It is also noteworthy that a certain sum of money was not the only benefit of that meeting – Birchim and Sneddon provided Chacon with a gun permit which he desired very much and carried for two years after that.

Here is an excerpt from Ralph Chacon’s testimony:


14 Q. Did you approach anyone with regard to

15 obtaining a gun permit?

16 A. Yes, sir.

17 Q. And who did you approach?

18 A. I asked Mr. Birchim and yourself for a gun

19 permit. So I carried a concealed weapon permit for

20 about two years, I believe it was.

21 Q. You indicated that you may have asked

22 Sergeant or now Commander Birchim for money for your

23 wife —

24 A. Yes, sir.

25 Q. — do you recall?

26 Do you remember why that was?

27 A. Yes, sir.

28 Q. Why was that?

1 A. Well, my wife’s sister-in-law had just died,

2 and —

3 Q. That’s all right, I’ll withdraw the

4 question. That’s okay. It’s not important.

Besides noting all these interesting details of a mutually beneficial cooperation between the two sides let us make one more note which is more important than everything else here.

Now we know for a fact that as a result of the third meeting on May 6th 1994 Tom Sneddon still knew nothing of the essence of Chacon’s allegations and heard only some vague stories in their hypothetical form.

Three days later, on May 9th Kassim Abdool appeared before the Los Angeles grand jury as he was supposed to, however Ralph Chacon didn’t go. Instead he made a statement to District Attorney Tom Sneddon and Detective Russell Birchim. This happened the day after he was supposed to appear in front of the grand jury – on May 10th and this is when his revelation about ‘Jordie’s molestation’ long desired by the police finally arrived.

No one bothered to explain why Chacon didn’t go to the LA grand jury and made a statement instead. All he said was that he was afraid that his job would be jeopardized, which is no explanation at all. Whether his statement was read out to the grand jury or he made his personal appearance there it didn’t make much difference for Michael Jackson’s defense – they wouldn’t know about it either way. They simply wouldn’t be present there to hear any of it.

What Chacon was really afraid of were the questions from the LA grand jury – like, for example, why he kept silent about those alleged incidents for so long, and why he never informed the police, and why he shared this information with his immediate boss and friend Kassim Abdool only when he received a subpoena to the LA grand jury.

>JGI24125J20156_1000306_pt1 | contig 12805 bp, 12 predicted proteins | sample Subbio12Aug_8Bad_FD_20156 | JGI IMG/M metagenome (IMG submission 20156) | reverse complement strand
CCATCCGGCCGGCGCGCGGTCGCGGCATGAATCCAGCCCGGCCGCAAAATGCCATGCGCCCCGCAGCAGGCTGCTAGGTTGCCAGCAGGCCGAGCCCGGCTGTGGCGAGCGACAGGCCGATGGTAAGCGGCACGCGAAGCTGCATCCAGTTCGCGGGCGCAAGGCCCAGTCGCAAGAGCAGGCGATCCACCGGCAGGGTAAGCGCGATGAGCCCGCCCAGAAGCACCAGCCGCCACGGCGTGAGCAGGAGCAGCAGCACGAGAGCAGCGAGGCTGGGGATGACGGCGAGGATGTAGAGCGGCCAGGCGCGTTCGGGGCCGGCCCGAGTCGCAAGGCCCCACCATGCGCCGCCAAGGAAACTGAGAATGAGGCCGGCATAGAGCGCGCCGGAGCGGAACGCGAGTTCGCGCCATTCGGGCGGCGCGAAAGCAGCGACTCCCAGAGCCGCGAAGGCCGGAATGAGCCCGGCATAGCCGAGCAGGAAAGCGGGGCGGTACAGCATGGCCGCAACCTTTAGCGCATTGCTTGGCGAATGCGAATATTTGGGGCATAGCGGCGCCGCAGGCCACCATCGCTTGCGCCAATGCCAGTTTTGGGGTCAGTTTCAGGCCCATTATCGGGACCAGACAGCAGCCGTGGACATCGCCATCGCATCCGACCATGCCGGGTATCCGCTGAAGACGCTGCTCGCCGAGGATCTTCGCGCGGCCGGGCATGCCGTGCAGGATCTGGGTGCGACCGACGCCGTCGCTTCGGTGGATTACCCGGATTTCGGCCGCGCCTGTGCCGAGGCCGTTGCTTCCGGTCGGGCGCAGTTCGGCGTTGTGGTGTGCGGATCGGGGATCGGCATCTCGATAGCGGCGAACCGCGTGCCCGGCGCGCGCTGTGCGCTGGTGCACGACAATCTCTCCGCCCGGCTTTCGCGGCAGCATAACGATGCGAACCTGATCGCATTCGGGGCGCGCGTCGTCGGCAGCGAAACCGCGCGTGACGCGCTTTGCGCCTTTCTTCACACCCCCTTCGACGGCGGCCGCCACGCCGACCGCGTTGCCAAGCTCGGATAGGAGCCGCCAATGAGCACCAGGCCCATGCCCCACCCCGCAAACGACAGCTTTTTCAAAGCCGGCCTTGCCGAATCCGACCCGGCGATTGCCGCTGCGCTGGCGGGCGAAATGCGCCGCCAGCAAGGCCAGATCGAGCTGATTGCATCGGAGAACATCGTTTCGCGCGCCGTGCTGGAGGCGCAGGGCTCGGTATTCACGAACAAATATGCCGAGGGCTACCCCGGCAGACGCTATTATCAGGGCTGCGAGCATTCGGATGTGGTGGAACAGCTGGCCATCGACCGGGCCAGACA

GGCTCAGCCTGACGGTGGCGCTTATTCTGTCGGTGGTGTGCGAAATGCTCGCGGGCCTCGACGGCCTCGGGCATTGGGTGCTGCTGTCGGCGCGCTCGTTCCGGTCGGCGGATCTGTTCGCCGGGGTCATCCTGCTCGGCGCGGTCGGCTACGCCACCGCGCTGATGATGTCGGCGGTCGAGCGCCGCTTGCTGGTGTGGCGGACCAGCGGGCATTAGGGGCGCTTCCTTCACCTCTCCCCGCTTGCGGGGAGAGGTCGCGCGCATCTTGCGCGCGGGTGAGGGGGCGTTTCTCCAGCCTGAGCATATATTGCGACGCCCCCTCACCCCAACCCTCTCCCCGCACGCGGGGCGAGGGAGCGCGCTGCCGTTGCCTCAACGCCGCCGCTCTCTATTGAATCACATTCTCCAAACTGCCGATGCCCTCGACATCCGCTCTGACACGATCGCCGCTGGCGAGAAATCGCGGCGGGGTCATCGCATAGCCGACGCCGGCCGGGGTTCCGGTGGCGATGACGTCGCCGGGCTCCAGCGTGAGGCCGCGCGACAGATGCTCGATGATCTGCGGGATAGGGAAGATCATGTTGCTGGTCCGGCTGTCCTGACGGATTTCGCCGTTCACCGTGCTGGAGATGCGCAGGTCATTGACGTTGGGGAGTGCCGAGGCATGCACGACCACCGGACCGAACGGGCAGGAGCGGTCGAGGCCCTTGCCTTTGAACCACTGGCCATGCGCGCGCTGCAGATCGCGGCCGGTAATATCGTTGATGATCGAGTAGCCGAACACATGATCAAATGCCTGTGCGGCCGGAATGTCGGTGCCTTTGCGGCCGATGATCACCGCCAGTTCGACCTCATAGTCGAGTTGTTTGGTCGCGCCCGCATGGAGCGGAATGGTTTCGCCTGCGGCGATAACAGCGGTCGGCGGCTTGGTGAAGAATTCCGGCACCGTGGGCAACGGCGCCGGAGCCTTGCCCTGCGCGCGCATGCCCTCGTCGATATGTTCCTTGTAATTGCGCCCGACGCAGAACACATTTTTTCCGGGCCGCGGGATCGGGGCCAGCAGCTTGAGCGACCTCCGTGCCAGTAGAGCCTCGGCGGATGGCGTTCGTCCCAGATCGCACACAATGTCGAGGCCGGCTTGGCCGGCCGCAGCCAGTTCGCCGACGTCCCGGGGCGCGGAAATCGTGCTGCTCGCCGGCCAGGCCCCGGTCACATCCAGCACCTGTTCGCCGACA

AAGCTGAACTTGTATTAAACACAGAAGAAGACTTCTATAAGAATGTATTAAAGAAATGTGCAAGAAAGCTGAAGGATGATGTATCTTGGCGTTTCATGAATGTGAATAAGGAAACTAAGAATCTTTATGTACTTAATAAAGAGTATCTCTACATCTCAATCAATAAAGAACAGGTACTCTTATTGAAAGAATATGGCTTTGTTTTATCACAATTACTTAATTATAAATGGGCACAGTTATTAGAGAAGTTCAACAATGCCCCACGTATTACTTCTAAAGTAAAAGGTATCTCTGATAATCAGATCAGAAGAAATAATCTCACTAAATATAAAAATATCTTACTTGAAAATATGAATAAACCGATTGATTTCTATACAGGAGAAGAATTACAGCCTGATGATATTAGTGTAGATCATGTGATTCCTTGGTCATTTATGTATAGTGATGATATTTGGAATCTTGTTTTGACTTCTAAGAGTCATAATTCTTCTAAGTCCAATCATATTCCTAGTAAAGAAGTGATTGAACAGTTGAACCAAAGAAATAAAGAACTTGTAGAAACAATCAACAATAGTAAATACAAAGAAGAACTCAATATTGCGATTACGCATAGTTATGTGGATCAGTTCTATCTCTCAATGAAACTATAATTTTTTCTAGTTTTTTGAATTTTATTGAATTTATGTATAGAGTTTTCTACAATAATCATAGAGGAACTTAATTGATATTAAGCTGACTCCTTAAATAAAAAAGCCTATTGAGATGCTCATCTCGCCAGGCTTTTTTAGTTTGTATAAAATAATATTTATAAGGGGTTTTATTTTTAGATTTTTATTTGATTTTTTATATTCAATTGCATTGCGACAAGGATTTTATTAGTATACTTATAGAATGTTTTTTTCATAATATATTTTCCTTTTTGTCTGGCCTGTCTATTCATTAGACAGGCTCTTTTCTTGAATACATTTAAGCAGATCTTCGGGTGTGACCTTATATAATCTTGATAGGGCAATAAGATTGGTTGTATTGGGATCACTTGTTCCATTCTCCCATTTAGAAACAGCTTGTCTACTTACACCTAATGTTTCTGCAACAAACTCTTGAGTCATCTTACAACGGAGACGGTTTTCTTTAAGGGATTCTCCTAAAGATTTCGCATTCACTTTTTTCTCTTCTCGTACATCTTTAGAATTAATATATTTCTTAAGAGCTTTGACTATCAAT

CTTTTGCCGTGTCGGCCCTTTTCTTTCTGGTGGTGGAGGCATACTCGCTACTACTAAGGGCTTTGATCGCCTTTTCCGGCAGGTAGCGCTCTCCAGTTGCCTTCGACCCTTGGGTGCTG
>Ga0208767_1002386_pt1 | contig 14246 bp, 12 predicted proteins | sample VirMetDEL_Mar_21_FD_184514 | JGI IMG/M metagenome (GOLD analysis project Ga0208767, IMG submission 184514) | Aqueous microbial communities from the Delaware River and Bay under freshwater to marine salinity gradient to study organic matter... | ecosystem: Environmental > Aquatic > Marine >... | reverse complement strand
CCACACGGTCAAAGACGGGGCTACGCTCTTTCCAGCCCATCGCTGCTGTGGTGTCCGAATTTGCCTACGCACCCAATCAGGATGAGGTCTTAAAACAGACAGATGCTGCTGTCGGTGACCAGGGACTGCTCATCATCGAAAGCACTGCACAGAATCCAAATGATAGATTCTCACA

Chacon was so lost on what to reply that even a simple question at the 2005 trial about the first time he shared his story with Abdool made him stammer in confusion:

18 Q. Okay. Now, when did you first tell Kassim

19 Abdool, your co-plaintiff against Mr. Jackson, about

20 this alleged molestation you witnessed?

21 A. Probably when — when we — when we knew

22 that we were going to be subpoenaed to the grand

23 jury.

And the need to specify when exactly he told his story to the sheriffs sent him almost into a panic:

25 Q. Okay. When you first met with

26 representatives of the sheriff’s department, did you

27 tell them everything that you have said today about

28 Mr. Jackson allegedly molesting young men?

1 A. Um, when you mean a sheriff, a certain

2 sheriff, or at the sheriff’s department, or — I

3 don’t understand.

4 Q. Let me rephrase.

5 When you first spoke to a sheriff from Santa

6 Barbara, did you tell that sheriff everything you’ve

7 said today in court?

8 A. No, sir.

9 Q. The story has changed considerably since

10 your first meeting with a sheriff, true?

11 MR. SNEDDON: Your Honor, I’m going to

12 object to the use of the word “considerably”as

13 argumentative.

14 THE COURT: Sustained.

When Sneddon approached the slippery subject of Chacon’s refusal to appear before the LA grand jury his questions to Birchim also turned into a mess. You won’t be able to make heads or tails of what he said there – Sneddon made it sound so vague that even the judge couldn’t understand what he was talking about.

This is how it looked when Sneddon was examining Detective Birchim:

26 Q. Were you present during a

27 conversation where Mr. Chacon was called in and

28 appeared before — his statement was taken under

1 oath?

6 THE COURT: I think the question is vague. I

7 can’t tell exactly what you’re referring to.

8 MR. SNEDDON: I’ll clarify it.

9 Q. On May the 10th of 1994, Mr. Chacon appeared   

10 before an individual — or appeared in a hearing and

11 was placed under oath. Were you present then?

12 MR. SANGER: Objection. First of all,

13 that’s a statement, not a question. And it’s

14 compound, assumes facts not in evidence.

15 THE COURT: Sustained.

The objection from the defense left the question unanswered and this saved Tom Sneddon from having to further clarify the subject he so clearly wanted to avoid.

The only idea that really stood out from this unintelligible torrent of words was that Chacon’s statement was made ‘under oath’. This was the only point Sneddon wanted to impress on the jurors  – the rest of it was deliberately made obscure and was meant to go unnoticed, and it did.

Well, whether under oath or not under it, the crucial point here is that Ralph Chacon made his statement after his appearance before the Santa Barbara grand jury and not during it as Sneddon wanted everyone to think. Sneddon repeatedly stated the lie that Chacon told his full story to the 1994 grand jury and deliberately muddied the waters as to which grand jury it was.